The highlight of the meal, the breakfast corn dog.

Following on the heels of this was the bannock buddy.  Scrambled eggs and bacon wrapped in bannock.  It was like an edible version of a Pizza Pop.  Topped with a little hot sauce the flavour was incredible.  The best part was that the eggs were not runny at all.  This meant that the bannock didn’t get soggy.

The Brunch Bannock Buddy a breakfast pizza pop of sorts.
The Bannock Buddy, a sort of breakfast pizza pop., but much better tasting.

At the same time, we were served a fresh fruit salad and shortly we finished our meal with a chocolate brownie topped with vanilla whipped cream.  The brownie also was infused with lemon to give a pleasant mixture of flavours.

I recommend that you make the effort to take in the brunch.  If the dinners and tasting bars aren’t sold out, try those as well.  Allow yourself sufficient time for the brunch.  While the service was excellent, it is not a rushed experience.  Fortunately my table mates graciously dropped me off at St. Philip’s after the brunch allowing me to enjoy the fullness of the experience.

Pipes to keep the pop up brunch tent warm.
These pipes blow hot air into the tent so that even in the middle of winter, it’s still fairly warm while you dine.

Also, check out chef Hitzer’s 21 day Great Canadian Sleep Out.  This sleep out is in keeping with the community care that is rapidly becoming one of the hallmarks of the Winnipeg food community.

As a priest, Saturday’s are generally a semi day off. Generally this means I catch up on my sleep in the mornings. However there are some things that will get me moving early on a Saturday, and the annual brunch at Raw:Almond is definitely one of them. Last year, unfortunately I didn’t manage to get there, but this year I was determined to get back on track.

Saturday breakfast greenery.
A little greenery to brighten up a winter morning.

This year with the warmer winter, Raw:Almond had to be moved off of the river and onto the railroad bridge at The Forks. This meant a change in the space and layout. I quite liked the change, as it is a little smaller and combined with the warmer weather, a little easier to keep warm while dining.

Saturday Dream Team:

Although the brunch this week was headlined by Talia Syrie of The Tallest Poppy, she had plenty of help including Chef Ben Kramer, and Pam from Cake-ology. Saturday morning is for super heroes and these chefs are among Winnipeg culinary super heroes.

I arrived a little early for the 9:00 am start time, and so I walked over to the Johnston Terminal to get a coffee from Espresso Junction. I headed back just after 9:00 and took my seat.

After having a brief chat with Ben, I was headed back to my seat, when I was stopped by the other diners. It was Primrose MK. Primrose is a Winnipeg playwright and novelist who I had the pleasure of first meeting at the 2014 brunch. So, I joined her, and later a co-worker of hers and the co-workers mother and aunt also joined us. It was good being able to catch up with a little of what Primrose has been up to.

Saturday Brunch:

As expected, the food was fantastic. We started out with Red River Cereal with a Berry Sauce. Unlike a lot of people, I didn’t eat Red River Cereal when I was young. We were an oatmeal for winter breakfast kind of family. Somehow though, if left to my own devices I don’t think I could prepare the cereal this well. This is a dish I could easily start every morning with. The fruit adds a great little touch of sweetness to the dish.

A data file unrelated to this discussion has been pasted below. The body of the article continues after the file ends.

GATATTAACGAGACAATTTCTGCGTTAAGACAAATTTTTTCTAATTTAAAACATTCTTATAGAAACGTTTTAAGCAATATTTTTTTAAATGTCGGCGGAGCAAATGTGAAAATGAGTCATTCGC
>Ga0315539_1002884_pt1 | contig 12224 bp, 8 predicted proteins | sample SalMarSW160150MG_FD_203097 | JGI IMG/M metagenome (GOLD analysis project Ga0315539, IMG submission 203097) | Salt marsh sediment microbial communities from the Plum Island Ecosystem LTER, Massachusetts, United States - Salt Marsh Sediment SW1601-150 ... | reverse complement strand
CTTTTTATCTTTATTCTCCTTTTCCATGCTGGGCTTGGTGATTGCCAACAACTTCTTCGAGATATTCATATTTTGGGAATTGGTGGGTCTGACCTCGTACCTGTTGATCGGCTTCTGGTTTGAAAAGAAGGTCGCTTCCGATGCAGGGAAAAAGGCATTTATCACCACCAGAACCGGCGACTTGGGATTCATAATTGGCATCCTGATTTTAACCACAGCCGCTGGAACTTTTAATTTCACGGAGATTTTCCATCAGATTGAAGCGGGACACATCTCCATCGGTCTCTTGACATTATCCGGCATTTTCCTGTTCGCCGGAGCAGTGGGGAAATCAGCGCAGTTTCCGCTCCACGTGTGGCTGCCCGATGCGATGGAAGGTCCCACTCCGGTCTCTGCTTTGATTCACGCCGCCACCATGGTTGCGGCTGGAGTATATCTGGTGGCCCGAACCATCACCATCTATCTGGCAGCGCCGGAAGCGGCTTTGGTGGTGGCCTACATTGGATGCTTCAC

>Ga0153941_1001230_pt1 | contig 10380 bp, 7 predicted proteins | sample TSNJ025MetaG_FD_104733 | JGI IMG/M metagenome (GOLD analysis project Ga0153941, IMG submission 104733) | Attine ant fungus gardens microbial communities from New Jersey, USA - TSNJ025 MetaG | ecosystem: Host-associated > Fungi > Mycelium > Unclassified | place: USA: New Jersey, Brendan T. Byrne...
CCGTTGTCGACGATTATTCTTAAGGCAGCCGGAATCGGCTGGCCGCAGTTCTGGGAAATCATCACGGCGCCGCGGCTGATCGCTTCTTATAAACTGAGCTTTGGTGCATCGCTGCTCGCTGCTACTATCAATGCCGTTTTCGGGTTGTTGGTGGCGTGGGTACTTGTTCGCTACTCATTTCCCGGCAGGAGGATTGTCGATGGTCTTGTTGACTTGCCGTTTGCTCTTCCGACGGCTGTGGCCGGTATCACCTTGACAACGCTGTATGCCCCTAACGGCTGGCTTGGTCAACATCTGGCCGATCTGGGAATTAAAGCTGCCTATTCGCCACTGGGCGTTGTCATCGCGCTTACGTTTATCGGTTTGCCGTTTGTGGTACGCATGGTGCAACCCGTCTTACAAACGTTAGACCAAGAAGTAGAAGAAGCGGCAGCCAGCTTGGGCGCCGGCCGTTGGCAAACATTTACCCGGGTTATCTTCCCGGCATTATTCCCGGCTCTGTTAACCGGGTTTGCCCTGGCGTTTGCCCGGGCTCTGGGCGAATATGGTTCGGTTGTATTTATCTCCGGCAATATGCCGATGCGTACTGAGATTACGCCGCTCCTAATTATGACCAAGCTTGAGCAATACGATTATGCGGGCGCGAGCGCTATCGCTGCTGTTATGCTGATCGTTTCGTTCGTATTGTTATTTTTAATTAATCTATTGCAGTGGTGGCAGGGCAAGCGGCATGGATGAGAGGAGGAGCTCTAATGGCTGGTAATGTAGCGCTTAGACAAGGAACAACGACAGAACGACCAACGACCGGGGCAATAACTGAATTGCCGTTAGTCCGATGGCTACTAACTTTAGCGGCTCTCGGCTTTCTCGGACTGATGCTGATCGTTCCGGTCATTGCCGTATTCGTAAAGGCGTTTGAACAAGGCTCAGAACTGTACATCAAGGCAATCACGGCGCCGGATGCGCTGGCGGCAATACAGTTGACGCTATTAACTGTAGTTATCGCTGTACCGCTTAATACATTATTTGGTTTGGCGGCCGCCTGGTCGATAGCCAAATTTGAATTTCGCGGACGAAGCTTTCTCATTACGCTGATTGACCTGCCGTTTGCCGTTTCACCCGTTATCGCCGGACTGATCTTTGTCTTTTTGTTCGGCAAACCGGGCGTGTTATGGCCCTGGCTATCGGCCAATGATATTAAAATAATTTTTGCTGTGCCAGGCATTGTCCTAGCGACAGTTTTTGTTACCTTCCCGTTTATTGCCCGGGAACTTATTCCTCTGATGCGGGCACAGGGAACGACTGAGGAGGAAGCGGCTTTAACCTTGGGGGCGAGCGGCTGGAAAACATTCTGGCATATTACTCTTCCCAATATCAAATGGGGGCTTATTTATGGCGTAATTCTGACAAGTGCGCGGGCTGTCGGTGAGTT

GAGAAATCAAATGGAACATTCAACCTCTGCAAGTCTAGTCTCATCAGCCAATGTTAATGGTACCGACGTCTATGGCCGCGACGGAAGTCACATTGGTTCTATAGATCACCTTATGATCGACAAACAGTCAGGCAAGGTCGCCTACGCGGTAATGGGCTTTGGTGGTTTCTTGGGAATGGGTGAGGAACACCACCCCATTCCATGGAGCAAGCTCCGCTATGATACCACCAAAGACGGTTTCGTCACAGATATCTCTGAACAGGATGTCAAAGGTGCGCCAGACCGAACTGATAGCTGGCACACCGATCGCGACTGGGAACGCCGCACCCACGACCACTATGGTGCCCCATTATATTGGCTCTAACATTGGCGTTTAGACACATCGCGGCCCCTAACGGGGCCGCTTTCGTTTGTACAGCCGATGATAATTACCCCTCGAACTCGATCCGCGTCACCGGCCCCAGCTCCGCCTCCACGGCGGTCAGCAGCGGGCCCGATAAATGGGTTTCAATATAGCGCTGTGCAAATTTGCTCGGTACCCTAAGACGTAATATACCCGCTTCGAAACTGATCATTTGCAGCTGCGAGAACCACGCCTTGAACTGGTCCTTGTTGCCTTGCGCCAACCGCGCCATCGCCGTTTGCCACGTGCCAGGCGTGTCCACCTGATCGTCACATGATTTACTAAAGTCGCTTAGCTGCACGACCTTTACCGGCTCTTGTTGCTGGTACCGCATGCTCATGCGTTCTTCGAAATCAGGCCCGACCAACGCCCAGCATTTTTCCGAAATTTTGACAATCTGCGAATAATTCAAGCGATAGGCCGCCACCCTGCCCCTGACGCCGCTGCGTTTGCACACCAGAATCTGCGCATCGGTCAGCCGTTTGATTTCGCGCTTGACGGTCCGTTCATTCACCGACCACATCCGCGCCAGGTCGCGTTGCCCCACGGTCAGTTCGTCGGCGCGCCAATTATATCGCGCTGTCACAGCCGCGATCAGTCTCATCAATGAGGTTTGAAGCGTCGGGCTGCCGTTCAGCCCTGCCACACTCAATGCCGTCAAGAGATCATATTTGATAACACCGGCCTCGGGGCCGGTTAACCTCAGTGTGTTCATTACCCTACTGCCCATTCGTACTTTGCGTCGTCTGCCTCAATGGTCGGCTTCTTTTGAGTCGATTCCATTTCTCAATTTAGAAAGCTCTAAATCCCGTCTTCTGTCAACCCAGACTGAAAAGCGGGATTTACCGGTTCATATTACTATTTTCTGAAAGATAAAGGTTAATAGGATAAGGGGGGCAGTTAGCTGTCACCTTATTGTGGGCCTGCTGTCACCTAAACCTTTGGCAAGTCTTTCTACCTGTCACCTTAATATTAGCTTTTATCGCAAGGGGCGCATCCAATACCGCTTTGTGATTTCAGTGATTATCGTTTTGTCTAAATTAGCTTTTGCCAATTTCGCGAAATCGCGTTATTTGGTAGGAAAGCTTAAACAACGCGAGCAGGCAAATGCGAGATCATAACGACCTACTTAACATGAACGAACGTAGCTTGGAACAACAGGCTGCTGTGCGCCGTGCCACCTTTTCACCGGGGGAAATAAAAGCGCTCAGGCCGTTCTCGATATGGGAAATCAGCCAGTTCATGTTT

Saturday brunch cereal of the Red River variety.
The Red River Cereal

The next dish was our main course, A Mexican Hash. One of the things I like best about The Tallest Poppy is their free range eggs. The yolks are a brilliant orange which adds a wonderful dash of colour to their dishes. There was little bit of kick to the salsa, and I liked the mini potatoes in place of regular hash-browns.

Saturday Mexican Hash
A delightful Mexican hash.

The  main course was followed up by a Saturday brunch classic with a twist. There was a Belgian Waffle with cranberries and apples in a sauce, along with whipped creamed. The twist was that it was served with duck along side. The waffle itself was terrific. Crispy when you bite into, and moist when you chew it. I’ve often found Belgian waffles a little on the dry side. Not this one. The duck was also very moist and offered a contrast to the sweet of the waffle and the tart of the sauce.

Berry crumble cake, a bit of breakfast dessert.
Berry Crumble cake

I thought that was the last item to come, but found out there was dessert. I thought the waffle was dessert, but hey if one dessert is good, two are better. The final item to come out was a Berry Crumble Cake with a Nutmeg Whipped Cream. I’m not a huge Nutmeg fan, but this was done exceptionally well, with a rather mild Nutmeg flavouring that didn’t overwhelm the whipped cream.

One of the other things I love about the Raw:Almond brunch is that it wasn’t rushed. It started at 9:00 and we had a good hour and a half to enjoy our brunch and the conversations that went with it. Also, the coffee cups were kept refilled on a regular basis during the brunch. The service throughout was friendly and relaxed, just like the brunch.

The brunch is running again tomorrow, and Saturday and Sunday next week. If you have the chance, plunk down the $30.00 and take in this brunch. You’ll be glad you did.